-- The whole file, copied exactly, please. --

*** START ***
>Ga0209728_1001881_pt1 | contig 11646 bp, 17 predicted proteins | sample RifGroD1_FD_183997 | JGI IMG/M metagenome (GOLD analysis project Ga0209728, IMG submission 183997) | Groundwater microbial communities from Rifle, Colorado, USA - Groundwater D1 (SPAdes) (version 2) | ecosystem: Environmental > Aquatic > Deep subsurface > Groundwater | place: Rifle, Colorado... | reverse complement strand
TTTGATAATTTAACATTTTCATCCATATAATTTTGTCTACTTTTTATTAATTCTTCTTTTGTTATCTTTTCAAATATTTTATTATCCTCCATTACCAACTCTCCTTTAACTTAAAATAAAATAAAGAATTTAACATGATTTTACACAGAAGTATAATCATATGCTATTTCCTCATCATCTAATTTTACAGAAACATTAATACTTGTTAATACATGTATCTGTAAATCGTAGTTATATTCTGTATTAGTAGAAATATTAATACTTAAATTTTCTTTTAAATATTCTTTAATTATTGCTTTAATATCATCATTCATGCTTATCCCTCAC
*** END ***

>Ga0209728_1001881_pt1 | contig 11646 bp, 17 predicted proteins | sample RifGroD1_FD_183997 | JGI IMG/M metagenome (GOLD analysis project Ga0209728, IMG submission 183997) | Groundwater microbial communities from Rifle, Colorado, USA - Groundwater D1 (SPAdes) (version 2) | ecosystem: Environmental > Aquatic > Deep subsurface > Groundwater | place: Rifle, Colorado... | reverse complement strand
TTTGATAATTTAACATTTTCATCCATATAATTTTGTCTACTTTTTATTAATTCTTCTTTTGTTATCTTTTCAAATATTTTATTATCCTCCATTACCAACTCTCCTTTAACTTAAAATAAAATAAAGAATTTAACATGATTTTACACAGAAGTATAATCATATGCTATTTCCTCATCATCTAATTTTACAGAAACATTAATACTTGTTAATACATGTATCTGTAAATCGTAGTTATATTCTGTATTAGTAGAAATATTAATACTTAAATTTTCTTTTAAATATTCTTTAATTATTGCTTTAATATCATCATTCATGCTTATCCCTCAC